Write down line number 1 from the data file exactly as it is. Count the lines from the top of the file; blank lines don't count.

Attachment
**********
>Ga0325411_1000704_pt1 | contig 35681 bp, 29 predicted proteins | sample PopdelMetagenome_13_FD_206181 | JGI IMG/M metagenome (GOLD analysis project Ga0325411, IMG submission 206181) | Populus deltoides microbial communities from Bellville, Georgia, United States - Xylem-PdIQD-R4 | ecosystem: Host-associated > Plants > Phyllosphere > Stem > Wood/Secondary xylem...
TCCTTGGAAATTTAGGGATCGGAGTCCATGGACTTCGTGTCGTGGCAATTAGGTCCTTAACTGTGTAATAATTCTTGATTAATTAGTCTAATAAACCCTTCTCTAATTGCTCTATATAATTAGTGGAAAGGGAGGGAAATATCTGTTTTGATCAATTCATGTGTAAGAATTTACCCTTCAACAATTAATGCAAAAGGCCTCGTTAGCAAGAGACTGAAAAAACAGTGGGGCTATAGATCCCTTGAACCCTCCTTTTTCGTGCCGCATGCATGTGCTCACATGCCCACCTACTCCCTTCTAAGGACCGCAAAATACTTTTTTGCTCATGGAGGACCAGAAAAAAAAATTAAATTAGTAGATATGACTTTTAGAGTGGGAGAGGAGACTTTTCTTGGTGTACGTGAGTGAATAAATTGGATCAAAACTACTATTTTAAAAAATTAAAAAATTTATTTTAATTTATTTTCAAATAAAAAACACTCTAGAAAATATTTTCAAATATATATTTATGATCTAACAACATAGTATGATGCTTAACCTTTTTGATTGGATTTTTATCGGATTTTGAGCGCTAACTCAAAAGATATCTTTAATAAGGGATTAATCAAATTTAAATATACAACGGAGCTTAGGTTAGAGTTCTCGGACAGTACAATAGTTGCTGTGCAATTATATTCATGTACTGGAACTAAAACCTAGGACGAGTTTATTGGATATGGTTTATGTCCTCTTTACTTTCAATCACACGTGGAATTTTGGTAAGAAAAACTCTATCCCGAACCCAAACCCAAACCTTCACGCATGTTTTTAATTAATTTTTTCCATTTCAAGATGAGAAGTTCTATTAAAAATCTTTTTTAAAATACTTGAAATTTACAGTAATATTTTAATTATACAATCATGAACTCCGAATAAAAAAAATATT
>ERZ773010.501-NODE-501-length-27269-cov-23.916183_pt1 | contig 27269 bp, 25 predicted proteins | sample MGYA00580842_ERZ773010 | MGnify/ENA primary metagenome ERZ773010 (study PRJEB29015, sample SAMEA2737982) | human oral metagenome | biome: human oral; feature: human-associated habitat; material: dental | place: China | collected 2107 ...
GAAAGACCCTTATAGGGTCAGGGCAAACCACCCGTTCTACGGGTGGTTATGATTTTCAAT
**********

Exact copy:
>Ga0325411_1000704_pt1 | contig 35681 bp, 29 predicted proteins | sample PopdelMetagenome_13_FD_206181 | JGI IMG/M metagenome (GOLD analysis project Ga0325411, IMG submission 206181) | Populus deltoides microbial communities from Bellville, Georgia, United States - Xylem-PdIQD-R4 | ecosystem: Host-associated > Plants > Phyllosphere > Stem > Wood/Secondary xylem...